13. Früh B, Becker P, Deutschländer T, Hessel J-D, Kossmann M, Mieskes I, Namyslo J, Roos M, Sievers U, Steigerwald T, Turau H, Wienert U (2011) Estimation of climate-change impacts on the urban heat load using an urban climate model and regional climate projections. J Appl Meteorol Climatol 50:167–184

  14. Gill SE, Handley JF, Ennos AR, Pauleit S (2007) Adapting cities for climate change: the role of the green infrastructure. Built Environ 33:115–133

    Article  Google Scholar 

  15. Gross G (2012) Effects of different vegetation on temperature in an urban building environment. Micro-scale numerical experiments. Met Zeit 21(4):399–412

    Article  Google Scholar 

  16. Hamdi R, Schayes G (2008) Sensitivity study of the urban heat island intensity to urban characteristics. Int J Climatol 28:973–982

    Article  Google Scholar 

  17. Hathway EA, Sharples S (2012) The interaction of rivers and urban form in mitigating the urban heat island effect: a UK case study. Build Environ 58:14–22

    Article  Google Scholar 

  18. Krayenhoff ES, Voogt JA (2010) Impacts of urban albedo increase on local air temperature at daily–annual time scales: model results and synthesis of previous work. J Appl Meteorol Climatol 49:1634–1648

    Article  Google Scholar 

  19. Memon AR, Leung YC D, Chunho L (2008) A review on the generation, determination and mitigation of urban heat island, J Environ Sci, Volume 20, Issue 1, 120–128

  20. Middel A, Hab K, Brazel AJ, Martin CA, Guhathakurta S (2014) Impact of urban form and design on mid-afternoon microclimate in phoenix local climate zones. Landsc Urban Plan 122:16–28

    Article  Google Scholar 

  21. Moonen P, Defraeye T, Dorer V, Blocken B, Carmeliet J (2012) Urban Physics: Effect of the micro-climate on comfort, health and energy demand, Frontiers of Architectural Research, Volume 1, Issue 3, September 2012, Pages 197-228, Issn 2095–2635

  22. Oliveira S, Andrade H, Vaz T (2011) The cooling effect of green spaces as a contribution to the mitigation of urban heat: a case study in Lisbon. Build Environ 46:2186–2194

    Article  Google Scholar 

  23. Santamouris M, Gaitani N, Spanou A, Saliari M, Giannopoulou K, Vasilakopoulou K, Kardomateas T (2012) Using cool paving materials to improve microclimate of urban areas - design realization and results of the flisvos project. Build Environ 53:128–136

    Article  Google Scholar 

  24. Schär C, Vidale PL, Lüthi D, Frei C, Häberli C, Liniger MA, Appenzeller C (2004) The role of increasing temperature variability in European summer heatwaves. Nature 427:332–336

    Article  Google Scholar 

  25. Skoulika F, Santamouris M, Boemi N, Kolokotsa S (2014) On the thermal characteristics and the mitigation potential of a medium size urban park in Athens, Greece. Landsc Urban Plan 123:73–86

  26. Solecki WD, Rosenzweig C, Parshall L, Pope G, Clark M, Cox J, Wiencke M (2005) Mitigation of the heat island effect in urban New Jersey, Glob Environ Chang B Environ Hazards, Volume 6, Issue 1, 39–49

  27. Souch C, Grimmond CSB (2004) Applied climatology: heatwaves. Prog Phys Geogr 28(4):599–606

    Article  Google Scholar 

  28. Spronken-Smith RA, Oke TR (1998) The thermal regime of urban parks in two cities with different summer climates. International Journal of Remote Sens. 19:2085–2104

    Article  Google Scholar 

  29. Spronken-Smith RA, Oke TR (1999) Scale modelling of nocturnal cooling in urban parks. Bound-Layer Meteorol 93:287–312

    Article  Google Scholar 

  30. Steeneveld GJ, Koopmans S, Heusinkveld BG, Theeuwes NE (2014) Refreshing the role of open water surfaces on mitigating the maximum urban heat island effect. Landsc Urban Plan 121:92–96

    Article  Google Scholar 

  31. Steinnocher K (1996) Integration of spectral and spatial classification methods for building a land-use model of Austria. Int Arch Photogramm Remote Sens 31:841–846

    Google Scholar 

  32. Sun J (2011) Vertical variations of mixing lengths under neutral and stable conditions during CASES99. J Appl Meteorol Climatol 50:2030–2041. doi:10.1175/JAMC-D-10-05006.1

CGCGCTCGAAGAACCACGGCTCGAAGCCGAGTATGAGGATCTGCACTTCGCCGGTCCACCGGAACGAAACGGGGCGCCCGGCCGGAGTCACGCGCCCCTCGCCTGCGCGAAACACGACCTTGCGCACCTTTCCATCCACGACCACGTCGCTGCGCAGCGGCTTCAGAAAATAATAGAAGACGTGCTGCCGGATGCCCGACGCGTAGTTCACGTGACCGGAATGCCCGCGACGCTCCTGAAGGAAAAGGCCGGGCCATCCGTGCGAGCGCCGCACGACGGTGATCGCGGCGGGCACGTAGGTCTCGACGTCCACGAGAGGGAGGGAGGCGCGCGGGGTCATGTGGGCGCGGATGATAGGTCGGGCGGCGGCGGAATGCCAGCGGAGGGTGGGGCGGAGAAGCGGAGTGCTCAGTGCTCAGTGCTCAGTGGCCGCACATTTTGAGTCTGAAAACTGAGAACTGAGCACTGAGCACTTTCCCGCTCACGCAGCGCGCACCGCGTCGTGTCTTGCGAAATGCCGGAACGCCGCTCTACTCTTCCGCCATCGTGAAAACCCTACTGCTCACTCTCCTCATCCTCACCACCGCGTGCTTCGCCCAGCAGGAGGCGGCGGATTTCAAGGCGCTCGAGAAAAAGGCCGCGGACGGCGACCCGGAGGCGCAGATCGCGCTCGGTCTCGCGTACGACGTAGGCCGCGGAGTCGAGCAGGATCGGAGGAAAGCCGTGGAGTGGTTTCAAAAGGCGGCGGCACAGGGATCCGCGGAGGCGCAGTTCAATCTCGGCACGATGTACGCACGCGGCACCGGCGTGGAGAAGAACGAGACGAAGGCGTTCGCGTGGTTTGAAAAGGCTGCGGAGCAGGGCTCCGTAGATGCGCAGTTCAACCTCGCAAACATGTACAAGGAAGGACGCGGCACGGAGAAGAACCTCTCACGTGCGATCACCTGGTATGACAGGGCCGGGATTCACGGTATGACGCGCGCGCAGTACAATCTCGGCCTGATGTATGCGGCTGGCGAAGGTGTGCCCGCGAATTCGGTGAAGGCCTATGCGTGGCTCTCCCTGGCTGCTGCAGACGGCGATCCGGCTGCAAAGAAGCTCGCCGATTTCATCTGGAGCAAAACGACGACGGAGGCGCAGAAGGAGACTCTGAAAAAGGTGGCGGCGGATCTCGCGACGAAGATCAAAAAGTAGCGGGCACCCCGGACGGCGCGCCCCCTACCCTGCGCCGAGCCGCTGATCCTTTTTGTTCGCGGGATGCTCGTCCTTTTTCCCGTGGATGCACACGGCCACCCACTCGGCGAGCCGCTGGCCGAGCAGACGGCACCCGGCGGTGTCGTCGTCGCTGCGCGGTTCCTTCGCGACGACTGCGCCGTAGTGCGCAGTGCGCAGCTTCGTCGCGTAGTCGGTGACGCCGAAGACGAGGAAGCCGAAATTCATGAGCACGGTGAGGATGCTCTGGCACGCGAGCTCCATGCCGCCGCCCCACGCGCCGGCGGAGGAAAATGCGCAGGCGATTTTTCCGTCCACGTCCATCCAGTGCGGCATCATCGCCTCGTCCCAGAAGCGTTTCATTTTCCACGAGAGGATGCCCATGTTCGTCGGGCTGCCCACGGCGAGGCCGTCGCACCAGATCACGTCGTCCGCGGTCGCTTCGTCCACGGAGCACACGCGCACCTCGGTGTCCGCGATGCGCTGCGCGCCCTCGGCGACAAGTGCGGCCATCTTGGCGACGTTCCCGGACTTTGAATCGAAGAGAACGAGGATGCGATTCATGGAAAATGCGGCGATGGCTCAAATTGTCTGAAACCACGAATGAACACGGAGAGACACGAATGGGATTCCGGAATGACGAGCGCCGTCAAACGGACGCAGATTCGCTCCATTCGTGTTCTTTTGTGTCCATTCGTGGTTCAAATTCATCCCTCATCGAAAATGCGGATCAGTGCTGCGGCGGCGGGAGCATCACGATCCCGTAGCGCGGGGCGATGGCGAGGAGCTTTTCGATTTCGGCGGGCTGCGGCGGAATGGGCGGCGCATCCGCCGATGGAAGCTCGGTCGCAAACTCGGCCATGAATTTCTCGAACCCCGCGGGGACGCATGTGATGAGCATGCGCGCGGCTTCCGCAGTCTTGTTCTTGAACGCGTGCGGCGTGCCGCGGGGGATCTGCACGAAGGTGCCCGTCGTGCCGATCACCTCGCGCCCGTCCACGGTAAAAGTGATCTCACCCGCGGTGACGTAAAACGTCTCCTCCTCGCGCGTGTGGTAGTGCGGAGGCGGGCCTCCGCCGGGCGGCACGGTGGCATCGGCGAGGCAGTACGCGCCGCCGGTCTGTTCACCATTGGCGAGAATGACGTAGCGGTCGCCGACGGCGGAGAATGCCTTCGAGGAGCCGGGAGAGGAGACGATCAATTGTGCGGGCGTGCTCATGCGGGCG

Article  Google Scholar 

  33. Theeuwes NE, Solcerova A, Steeneveld GJ (2013) Modeling the influence of open water surfaces on the summertime temperature and thermal comfort in the city. J Geophys Res-Atmos 118:8881–8896

    Article  Google Scholar 

  34. Upmanis H, Eliasson I, Lindqvist S (1998) The influence of green areas on nocturnal temperatures in a high latitude city (goteborg, Sweden). Int J Climatol 18:681–700

    Article  Google Scholar 

  35. Upmanis H, Chen D (1999) Influence of geographical factors and meteorological variables on nocturnal urban–park temperature differences. A case study of summer 1995 in Goteborg, Sweden. Climate Res 13:125–139

  36. Willmott CJ (1981) On the validation of models. Phys Geogr 2:184–194

    Google Scholar 

  37. Wyngaard JC (2004) Toward numerical modeling in the "terra incognita". J Atmos Sci 61:1816–1826

    Article  Google Scholar 

  38. Žuvela-Aloise M, Koch R, Neureiter A, Böhm R, Buchholz S (2014) Reconstructing urban climate of Vienna based on historical maps dating to the early instrumental period. Urban Clim 10:490–508

    Article  Google Scholar 

Download references


The authors thank MSc David Neil Bird for his kind help in editing the English writing. This work was supported by the Austrian Climate Research Program (ACRP) under the Climate and Energy Fund framework (Project FOCUS-I No. B060373). The authors would like to thank the Vienna City administration (MA18) for providing the high resolution elevation and land use data and the Austrian Institute of Technology for making available and processing the supplement data.

Author information



Corresponding author

Correspondence to M. Žuvela-Aloise.

Electronic supplementary material


(PDF 1203 kb)


(PDF 1205 kb)


(PDF 1301 kb)


(PDF 1412 kb)

Table A1

(DOCX 20 kb)

Appendix A

(DOCX 399 kb)

Rights and permissions

Open Access This article is distributed under the terms of the Creative Commons Attribution 4.0 International License (, which permits unrestricted use, distribution, and reproduction in any medium, provided you give appropriate credit to the original author(s) and the source, provide a link to the Creative Commons license, and indicate if changes were made.

Reprints and Permissions

About this article

Verify currency and authenticity via CrossMark

Cite this article

Žuvela-Aloise, M., Koch, R., Buchholz, S. et al. Modelling the potential of green and blue infrastructure to reduce urban heat load in the city of Vienna. Climatic Change 135, 425–438 (2016).

Download citation

  • Received:

  • Accepted:

  • Published:

  • Issue Date:

  • DOI:


  • Water Area
  • Heat Load
  • Cooling Effect
  • Urban Heat Island
  • Green Infrastructure